- 1 Nickel – Concession at any Pool Concessions stand (snack or drink)
- 3 Nickels – Sticker (multiple options to choose from)
- 5 Nickels – Fandana
- 8 Nickels – Vintage T-Shirt or Drawstring Bag
- 10 Nickels – Exclusive T-Shirt or Water Bottle
- 15 Nickels- Hat: Bucket Hat or Ball Cap
- 20 Nickels- Rash Guard or Long Sleeve T-Shirt
- 25 Nickels- Beach Towel or Sweatshirt
- 30 Nickels- Jacket or Backpack
We start promoting the lifeguard incentive program at our interviews and use our prize catalogs on the recruitment tables during high school visits and job fairs. Hired employees continue to see the program showcased at orientation, in their seasonal manuals, and on posters located at their facilities. We also feature the program and its exclusive gear on our social media channels, where we connect with our current team and potential candidates. (See more on our Instagram @roundrocklifeguards)
Employees are responsible for the Wooden Nickels distributed to them. They are the employees to cash in, share, or trade as they please. We often see them used amongst team members as a bartering chip, say to sweeten the pot when trying to get a shift covered - which shows us that the reward holds currency amongst the team.
Overall, the Wooden Nickels encourage good behavior and allow all team members the opportunity to work towards achieving incentives while encouraging competition that is positive. Putting the power in the employee’s hands about how the Wooden Nickels gets cashed in has been touted by our team as something they cite as a favorite in the program as well.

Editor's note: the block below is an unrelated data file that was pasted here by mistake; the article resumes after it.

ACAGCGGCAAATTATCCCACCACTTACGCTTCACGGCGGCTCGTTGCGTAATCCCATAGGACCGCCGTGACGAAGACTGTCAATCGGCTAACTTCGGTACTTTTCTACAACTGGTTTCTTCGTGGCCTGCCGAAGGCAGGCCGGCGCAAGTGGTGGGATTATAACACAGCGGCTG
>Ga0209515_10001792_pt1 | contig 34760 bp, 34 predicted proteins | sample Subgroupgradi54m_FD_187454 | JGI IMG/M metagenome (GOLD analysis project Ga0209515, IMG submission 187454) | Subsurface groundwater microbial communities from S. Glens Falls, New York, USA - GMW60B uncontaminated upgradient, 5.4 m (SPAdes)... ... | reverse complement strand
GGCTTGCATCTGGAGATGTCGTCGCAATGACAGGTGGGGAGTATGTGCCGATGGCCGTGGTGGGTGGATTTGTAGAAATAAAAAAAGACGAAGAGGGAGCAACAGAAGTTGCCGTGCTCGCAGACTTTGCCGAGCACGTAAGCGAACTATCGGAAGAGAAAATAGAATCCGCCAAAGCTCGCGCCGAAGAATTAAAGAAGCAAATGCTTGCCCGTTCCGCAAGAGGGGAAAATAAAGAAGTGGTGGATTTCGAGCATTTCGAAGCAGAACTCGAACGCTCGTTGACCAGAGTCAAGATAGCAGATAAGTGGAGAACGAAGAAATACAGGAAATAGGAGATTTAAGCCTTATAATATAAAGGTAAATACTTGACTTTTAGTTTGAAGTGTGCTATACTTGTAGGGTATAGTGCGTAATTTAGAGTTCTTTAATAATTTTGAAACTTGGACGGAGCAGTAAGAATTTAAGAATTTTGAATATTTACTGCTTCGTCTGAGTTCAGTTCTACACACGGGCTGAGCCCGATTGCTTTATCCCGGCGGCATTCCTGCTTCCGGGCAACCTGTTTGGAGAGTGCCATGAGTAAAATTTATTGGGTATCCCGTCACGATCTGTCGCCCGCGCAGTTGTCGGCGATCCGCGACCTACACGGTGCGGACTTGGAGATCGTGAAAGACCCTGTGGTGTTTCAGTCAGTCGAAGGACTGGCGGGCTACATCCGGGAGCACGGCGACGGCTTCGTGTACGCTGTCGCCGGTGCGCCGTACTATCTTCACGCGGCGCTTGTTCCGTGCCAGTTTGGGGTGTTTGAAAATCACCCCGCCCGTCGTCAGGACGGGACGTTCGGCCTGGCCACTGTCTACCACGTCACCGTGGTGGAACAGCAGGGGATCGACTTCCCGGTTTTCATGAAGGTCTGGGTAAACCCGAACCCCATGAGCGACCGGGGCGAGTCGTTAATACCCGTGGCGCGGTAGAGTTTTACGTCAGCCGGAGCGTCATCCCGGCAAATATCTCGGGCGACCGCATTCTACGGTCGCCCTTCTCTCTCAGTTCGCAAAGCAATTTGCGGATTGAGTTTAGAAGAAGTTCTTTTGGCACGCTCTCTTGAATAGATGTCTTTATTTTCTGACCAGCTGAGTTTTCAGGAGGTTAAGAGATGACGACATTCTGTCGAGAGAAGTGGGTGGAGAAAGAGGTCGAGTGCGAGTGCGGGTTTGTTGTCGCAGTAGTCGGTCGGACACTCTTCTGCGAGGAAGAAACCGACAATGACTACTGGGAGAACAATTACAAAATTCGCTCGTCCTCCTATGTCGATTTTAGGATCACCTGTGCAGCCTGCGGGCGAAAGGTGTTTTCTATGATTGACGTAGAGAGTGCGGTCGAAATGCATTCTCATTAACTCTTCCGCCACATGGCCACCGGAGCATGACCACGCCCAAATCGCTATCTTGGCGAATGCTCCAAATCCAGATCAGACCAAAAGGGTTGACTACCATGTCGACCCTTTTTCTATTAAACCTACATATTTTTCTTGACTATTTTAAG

Want to learn more? Contact Nichole Bohner, Aquatics Manager for the City of Round Rock Parks and Recreation Department, at [email protected]
- Custom Wooden Nickel Printing via Old Time Wooden Nickel Co. ot-wooden-nickel.com
- Custom Stickers via Sticker Mule: https://www.stickermule.com/
- Round Rock Lifeguards on Instagram: instagram.com/roundrocklifeguards
Nichole Bohner is Aquatics Division Manager for the Round Rock Parks and Recreation Department in Round Rock, Texas. Her teams have been awarded multi-year honors as Aquatics International’s “Best of Aquatics,” Texas Public Pool Council’s Agency of the Year, and have been featured on Good Morning America. She currently oversees operations of Rock’N River Water Park, specializing in recruitment and training, while also leading marketing efforts for the division’s branding and social media programs. (Check out @roundrocklifeguards on Instagram!) She has served multiple waterpark, pool, and beachfront operations throughout the nation, with positions in Ohio, Nevada, California, and Texas. Nichole holds a great passion for all things water and water safety-related and is a national speaker on leveraging marketing to recruit and an expert in building, training, and retaining lifeguard teams. She has previously presented for various organizations, including The National Recreation and Parks Association, the World Waterpark Association, the Association of Aquatic Professionals, the Texas Public Pool Council, the Ohio Parks and Recreation Association, the Missouri Recreation and Parks Association, the North Texas Aquatics Association, and the Bay Area Public Pool Operator Association.